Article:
Of Pizza, Bosh's 10,000 Points, Raptors Win, And a Rookie Head Coach

Stephen BrotherstonAnalyst IMarch 19, 2010

CHARLOTTE, NC - MARCH 16:  Chris Bosh #4 of the Toronto Raptors makes a jumpshot against the Charlotte Bobcats during their game at Time Warner Cable Arena on March 16, 2009 in Charlotte, North Carolina.  NOTE TO USER: User expressly acknowledges and agrees that, by downloading and/or using this Photograph, user is consenting to the terms and conditions of the Getty Images License Agreement. (Photo by: Streeter Lecka/Getty Images)
Streeter Lecka/Getty Images

It isn’t often that the fans at the ACC don’t cheer louder for Pizza when the Raptors reach 100 points than they do for the next play, but Wednesday night was one of those rare occasions. 

And it is worth noting that beating Cleveland, the Lakers, and the Hawks was more important to the fans than the food promotion this season.

And although Chris Bosh seemed only mildly interested in reaching the 10,000 point plateau, maybe the media should have been more impressed by Bosh’s focus on winning a very important game than some personal milestone.

It is not like no one knew this was coming.  Bosh had already been acknowledged for becoming the Raptors all-time leading scorer earlier this season.

At 9,428 points, the next closest active Raptors player is Andrea Bargnani with 3,315.  And with 47 games left in the 2009-10 regular season, Bosh is on track to be the first Raptor player to 10,000 points by sometime in early March.  Chris Bosh, Is the Toronto Raptors all-Star Under Appreciated?

Any active player or coach would take a win over accolades from the crowd or media. 

Bosh should have been praised for maintaining his focus, not chastised for failing to acknowledge his picture on the high-definition video boards.

The Raptors beat the Hawks to improve on their 70 percent home field advantage.  And they won by out-working the hard-working Hawks.

The Raptors fought for boards, deflections, and loose balls in a manner unlike their recent 1-9 record.

Toronto got eight steals against a very athletic Hawks team that usually gets 7.5 steals per game and only gave up two steals to the Hawks on the night. The Raptors also out rebounded the Hawks 46-42 as they were active on the boards for a change and fought for possessions.

Any references to the Raptors getting lucky in this game are pure bull. 

Toronto made their own luck on this night.

So did the Raptors merely just wake up to their situation and decide to get back to work?   Or was something else going on?

It seems the Raptors Head Coach Jay Triano may have also played his part in the Raptors revival.

NBA practices are closed to the media.  For some reason teams think they might be better off if their opposition doesn’t know what they are working on.  (The NHL should take notes.)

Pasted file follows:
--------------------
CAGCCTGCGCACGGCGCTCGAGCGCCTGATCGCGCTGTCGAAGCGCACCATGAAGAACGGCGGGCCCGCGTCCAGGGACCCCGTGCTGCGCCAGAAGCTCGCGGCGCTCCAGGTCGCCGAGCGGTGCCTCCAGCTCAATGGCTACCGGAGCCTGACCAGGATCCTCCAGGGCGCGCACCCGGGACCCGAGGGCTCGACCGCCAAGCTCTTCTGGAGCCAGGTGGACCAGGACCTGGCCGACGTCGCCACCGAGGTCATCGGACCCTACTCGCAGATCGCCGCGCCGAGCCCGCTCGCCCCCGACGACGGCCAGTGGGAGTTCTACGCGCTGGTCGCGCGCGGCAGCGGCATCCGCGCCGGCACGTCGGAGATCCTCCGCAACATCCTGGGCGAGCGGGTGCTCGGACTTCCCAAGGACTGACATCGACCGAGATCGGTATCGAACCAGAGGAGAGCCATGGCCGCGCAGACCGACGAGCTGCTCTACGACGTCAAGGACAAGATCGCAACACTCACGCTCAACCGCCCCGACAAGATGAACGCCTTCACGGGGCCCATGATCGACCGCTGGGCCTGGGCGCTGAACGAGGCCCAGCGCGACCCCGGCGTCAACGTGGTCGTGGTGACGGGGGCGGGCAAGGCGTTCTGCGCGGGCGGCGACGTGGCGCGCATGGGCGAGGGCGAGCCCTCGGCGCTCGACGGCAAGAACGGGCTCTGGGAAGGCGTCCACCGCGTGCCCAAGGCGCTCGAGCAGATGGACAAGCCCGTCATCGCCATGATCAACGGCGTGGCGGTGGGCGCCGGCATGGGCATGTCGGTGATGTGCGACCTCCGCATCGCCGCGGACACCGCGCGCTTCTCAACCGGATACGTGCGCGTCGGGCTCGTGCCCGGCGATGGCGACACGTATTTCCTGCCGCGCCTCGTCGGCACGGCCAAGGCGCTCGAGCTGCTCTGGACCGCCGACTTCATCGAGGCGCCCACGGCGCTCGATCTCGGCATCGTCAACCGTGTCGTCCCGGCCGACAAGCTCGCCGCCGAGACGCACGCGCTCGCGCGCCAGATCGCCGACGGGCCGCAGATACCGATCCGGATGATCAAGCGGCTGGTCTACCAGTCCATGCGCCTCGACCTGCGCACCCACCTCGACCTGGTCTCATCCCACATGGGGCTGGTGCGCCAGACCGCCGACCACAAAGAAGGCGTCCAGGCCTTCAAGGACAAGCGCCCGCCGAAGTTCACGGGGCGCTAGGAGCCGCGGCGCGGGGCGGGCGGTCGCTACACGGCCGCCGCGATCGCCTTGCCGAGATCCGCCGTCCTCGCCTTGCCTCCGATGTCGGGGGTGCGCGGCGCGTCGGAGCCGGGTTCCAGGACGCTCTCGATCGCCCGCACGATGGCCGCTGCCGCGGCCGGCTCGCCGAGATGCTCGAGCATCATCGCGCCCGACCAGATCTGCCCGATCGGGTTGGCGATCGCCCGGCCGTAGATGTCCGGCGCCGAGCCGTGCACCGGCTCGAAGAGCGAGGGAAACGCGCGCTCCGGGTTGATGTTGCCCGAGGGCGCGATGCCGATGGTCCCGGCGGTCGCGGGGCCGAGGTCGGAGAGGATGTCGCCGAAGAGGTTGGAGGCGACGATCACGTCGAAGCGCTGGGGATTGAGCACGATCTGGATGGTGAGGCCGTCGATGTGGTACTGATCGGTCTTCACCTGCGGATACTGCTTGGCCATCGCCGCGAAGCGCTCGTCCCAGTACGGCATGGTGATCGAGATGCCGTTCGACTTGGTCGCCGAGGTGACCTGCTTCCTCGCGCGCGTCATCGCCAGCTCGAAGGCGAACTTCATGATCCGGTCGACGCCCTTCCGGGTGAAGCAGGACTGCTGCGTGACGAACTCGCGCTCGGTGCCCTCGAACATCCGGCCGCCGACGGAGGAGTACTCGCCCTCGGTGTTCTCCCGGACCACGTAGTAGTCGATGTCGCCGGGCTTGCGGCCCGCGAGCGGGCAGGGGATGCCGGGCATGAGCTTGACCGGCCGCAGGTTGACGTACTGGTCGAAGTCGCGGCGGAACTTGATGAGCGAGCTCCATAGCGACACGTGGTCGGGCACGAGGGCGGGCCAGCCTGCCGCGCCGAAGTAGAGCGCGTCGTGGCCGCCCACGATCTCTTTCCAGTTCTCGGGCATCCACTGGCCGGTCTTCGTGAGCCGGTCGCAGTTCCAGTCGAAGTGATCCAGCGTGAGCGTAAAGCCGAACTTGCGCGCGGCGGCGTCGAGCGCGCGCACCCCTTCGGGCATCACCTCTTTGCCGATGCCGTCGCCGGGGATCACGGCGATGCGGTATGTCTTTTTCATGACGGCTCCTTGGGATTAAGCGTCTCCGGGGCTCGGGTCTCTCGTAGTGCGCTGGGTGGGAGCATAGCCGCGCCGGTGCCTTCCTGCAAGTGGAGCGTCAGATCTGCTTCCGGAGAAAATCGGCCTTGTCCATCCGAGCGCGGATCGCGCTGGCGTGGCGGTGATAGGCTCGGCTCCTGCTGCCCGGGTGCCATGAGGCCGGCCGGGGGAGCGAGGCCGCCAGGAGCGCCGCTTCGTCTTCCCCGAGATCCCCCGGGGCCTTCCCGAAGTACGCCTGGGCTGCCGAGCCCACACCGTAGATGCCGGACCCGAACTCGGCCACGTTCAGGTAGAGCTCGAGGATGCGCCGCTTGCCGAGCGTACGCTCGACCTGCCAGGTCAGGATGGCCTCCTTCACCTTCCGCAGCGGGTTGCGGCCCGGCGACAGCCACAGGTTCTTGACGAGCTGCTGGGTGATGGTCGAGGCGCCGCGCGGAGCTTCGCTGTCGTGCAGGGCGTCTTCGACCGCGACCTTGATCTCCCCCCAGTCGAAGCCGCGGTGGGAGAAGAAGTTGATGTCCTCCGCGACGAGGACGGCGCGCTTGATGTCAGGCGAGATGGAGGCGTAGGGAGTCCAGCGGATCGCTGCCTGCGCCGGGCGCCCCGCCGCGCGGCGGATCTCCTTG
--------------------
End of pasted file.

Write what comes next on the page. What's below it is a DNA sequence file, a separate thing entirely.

Jay Triano has been running half-court practices lately to save his players legs, but those practices have been geared to make his players more aggressive going to the boards and boxing out. 

The offensive schemes are designed to send all five players to the boards for rebounds and require all five defenders to box out in order to maintain or gain possession of the ball.

And in the game against Atlanta, the focus of the Raptors practice was obvious.

The Raptors rookie head coach has either finally figured out how to use/motivate certain Raptors players who haven’t been consistently aggressive enough or perhaps he just stumbled upon it. 

Who really cares how it happened?

But Andrea Bargnani is known for doing exactly what his coaches tell him to do.  If they tell him to stand at the three-point line, Andrea will be rooted to it.  Apparently if they tell him to crash the boards, he’ll do that too!  Good move Jay, the second option looks to be a lot more effective.

DeMar DeRozan started the season driving to the basket at every opportunity.  But like many rookies, the grind of the NBA season appeared to be wearing him down and getting knocked to the ground without a call is something every rookie has to endure.

It looks like the change in practice focus brought the rookie player back to life.  DeRozan got 19 points and seven trips to the free throw line against Atlanta.  That’s the aggressive mind-set DeRozan needs to bring to his game.

It is easy to forget just how young this Raptors team is with ten players 26 years-old and younger and just how inexperienced some of their key rotation players are. 

Not to mention just how inexperienced the Raptors head coach is.

Bryan Colangelo was not trying to build a team that could win it all in 2010.  This is a team with young players and a young coach that is building for the future.  As painful as watching them learn from their mistakes is, the Raptors will benefit from this year’s experience.

The only demand should be is that this year’s experience includes a trip to the playoffs.